The U.S. Census Bureau in the latest American Housing Survey found that Tampa and Miami are among the most roach infested metropolitan areas in the nation. It would seem that Florida is not only a human paradise. The warm weather and abundant moisture is Cockroach Eden.
“At some point you’re going to have them,” said Carol Brown, general manager for a local pest control service. “It keeps us in business.”
According to Philip Koehler, an entomology professor at the University of Florida, “We have a really good environment for cockroaches.” The climate also draws a hoard of other insects that provide a food source for roaches.
“There are a lot of things that they can feed on that they wouldn’t be able to get elsewhere in the country,” Koehler said.
Most roaches live outside. German cockroaches, who constitute large infestations favor the indoors. The American, Australian and Asian varieties of roach enter homes in search of food, water or shelter. They can live without the food, but they have to have the water,” Brown said.
Some people know the American cockroach as a palmetto bug. “Balderdash,” Koehler said. The term palmetto bug is just a euphemism, a chamber of commerce term to make bugs seem less scary.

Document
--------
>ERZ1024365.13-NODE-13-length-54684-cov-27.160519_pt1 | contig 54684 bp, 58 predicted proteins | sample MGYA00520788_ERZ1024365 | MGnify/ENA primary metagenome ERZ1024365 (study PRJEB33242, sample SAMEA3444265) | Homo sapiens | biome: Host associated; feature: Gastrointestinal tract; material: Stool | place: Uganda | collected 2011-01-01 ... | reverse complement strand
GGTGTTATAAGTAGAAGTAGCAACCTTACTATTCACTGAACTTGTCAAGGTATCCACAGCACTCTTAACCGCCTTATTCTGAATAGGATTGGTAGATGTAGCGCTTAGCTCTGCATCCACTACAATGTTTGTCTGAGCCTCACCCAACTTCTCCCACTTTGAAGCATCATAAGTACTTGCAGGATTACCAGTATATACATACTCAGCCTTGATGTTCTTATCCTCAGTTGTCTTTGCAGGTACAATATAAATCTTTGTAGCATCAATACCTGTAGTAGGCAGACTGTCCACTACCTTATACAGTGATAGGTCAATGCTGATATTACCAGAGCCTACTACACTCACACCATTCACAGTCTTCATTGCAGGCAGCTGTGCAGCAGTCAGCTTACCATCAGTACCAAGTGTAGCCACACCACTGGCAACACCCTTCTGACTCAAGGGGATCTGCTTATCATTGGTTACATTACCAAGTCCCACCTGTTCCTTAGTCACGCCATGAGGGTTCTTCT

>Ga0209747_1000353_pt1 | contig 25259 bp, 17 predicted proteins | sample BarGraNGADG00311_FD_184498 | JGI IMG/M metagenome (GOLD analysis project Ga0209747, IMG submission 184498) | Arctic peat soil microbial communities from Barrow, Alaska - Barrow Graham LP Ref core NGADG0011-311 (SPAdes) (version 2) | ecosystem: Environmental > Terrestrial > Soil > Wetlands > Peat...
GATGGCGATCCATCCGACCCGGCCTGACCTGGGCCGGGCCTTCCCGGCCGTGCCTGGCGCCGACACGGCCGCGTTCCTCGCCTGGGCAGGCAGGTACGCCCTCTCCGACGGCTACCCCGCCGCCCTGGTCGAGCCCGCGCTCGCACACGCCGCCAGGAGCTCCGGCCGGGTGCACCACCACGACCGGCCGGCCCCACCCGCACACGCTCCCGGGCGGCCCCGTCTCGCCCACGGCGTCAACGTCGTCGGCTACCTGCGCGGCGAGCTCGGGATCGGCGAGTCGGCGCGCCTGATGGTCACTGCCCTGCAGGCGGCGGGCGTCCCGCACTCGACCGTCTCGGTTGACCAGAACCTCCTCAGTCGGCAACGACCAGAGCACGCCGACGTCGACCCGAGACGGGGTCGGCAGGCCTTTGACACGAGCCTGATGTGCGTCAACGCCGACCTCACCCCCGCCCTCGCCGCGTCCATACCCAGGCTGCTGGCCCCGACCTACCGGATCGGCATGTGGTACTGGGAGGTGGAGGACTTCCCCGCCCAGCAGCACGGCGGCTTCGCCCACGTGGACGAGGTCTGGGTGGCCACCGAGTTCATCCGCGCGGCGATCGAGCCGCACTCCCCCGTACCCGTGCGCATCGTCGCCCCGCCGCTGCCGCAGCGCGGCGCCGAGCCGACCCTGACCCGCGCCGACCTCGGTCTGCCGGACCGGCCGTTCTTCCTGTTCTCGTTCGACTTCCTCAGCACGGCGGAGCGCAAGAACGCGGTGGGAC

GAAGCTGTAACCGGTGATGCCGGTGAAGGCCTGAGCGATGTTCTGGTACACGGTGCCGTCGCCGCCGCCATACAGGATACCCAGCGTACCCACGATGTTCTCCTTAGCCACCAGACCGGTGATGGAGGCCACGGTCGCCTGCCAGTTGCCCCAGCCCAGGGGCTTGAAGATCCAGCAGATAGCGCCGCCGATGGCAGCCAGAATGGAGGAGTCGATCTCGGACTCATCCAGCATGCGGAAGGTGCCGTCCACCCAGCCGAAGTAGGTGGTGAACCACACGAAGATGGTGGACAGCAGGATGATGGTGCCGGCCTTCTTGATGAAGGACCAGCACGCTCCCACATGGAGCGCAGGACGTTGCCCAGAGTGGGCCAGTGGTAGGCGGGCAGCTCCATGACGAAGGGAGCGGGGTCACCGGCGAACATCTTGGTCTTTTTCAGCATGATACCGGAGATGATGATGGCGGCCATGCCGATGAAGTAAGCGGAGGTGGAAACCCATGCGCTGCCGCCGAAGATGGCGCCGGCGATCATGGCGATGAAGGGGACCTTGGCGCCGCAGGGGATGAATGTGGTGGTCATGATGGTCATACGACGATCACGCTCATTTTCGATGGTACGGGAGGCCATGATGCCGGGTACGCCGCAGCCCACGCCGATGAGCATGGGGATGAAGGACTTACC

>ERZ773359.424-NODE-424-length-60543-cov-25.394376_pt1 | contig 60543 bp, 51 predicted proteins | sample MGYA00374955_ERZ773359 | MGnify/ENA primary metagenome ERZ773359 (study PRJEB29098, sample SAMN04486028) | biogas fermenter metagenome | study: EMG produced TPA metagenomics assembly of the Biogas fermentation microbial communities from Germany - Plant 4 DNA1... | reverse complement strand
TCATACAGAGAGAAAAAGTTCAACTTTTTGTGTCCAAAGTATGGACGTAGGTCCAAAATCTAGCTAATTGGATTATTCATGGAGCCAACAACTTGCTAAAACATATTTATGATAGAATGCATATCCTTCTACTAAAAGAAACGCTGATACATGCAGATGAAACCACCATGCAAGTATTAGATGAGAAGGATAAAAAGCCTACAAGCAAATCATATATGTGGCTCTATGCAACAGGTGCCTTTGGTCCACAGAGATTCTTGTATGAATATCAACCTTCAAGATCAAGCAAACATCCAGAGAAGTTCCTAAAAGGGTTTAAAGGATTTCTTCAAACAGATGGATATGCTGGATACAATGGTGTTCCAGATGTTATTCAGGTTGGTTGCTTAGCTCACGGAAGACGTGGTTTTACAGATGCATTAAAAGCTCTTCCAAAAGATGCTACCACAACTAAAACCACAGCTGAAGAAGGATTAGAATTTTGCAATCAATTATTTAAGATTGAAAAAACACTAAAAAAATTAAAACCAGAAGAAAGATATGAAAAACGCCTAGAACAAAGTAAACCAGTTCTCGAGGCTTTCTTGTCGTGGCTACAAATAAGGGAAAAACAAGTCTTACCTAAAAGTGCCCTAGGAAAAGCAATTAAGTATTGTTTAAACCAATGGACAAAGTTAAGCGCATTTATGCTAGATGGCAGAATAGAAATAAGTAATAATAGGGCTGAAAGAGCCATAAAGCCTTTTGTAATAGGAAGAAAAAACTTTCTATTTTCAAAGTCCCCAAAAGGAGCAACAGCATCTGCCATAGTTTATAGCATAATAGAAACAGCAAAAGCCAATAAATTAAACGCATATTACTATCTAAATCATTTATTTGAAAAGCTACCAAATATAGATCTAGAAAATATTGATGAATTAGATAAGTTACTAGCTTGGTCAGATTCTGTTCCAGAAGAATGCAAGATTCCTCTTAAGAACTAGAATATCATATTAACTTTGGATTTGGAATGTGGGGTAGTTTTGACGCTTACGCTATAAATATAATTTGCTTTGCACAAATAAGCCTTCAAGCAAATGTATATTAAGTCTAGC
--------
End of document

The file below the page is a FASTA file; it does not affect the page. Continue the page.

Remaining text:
“A palmetto bug is a cockroach,” he said.
Owners can pay for spraying or set traps around their home, wash surfaces with soapy water and keep pet food locked up, but roaches will always, eventually, get in.
The American Housing Survey occurs every other year and is sponsored by the Department of Housing and Urban Development. It tracks changes in the housing market and illuminates the conditions, costs and challenges of American households. The Census Bureau counts roaches, in addition to mice and rats, primarily as a quality of life measure.
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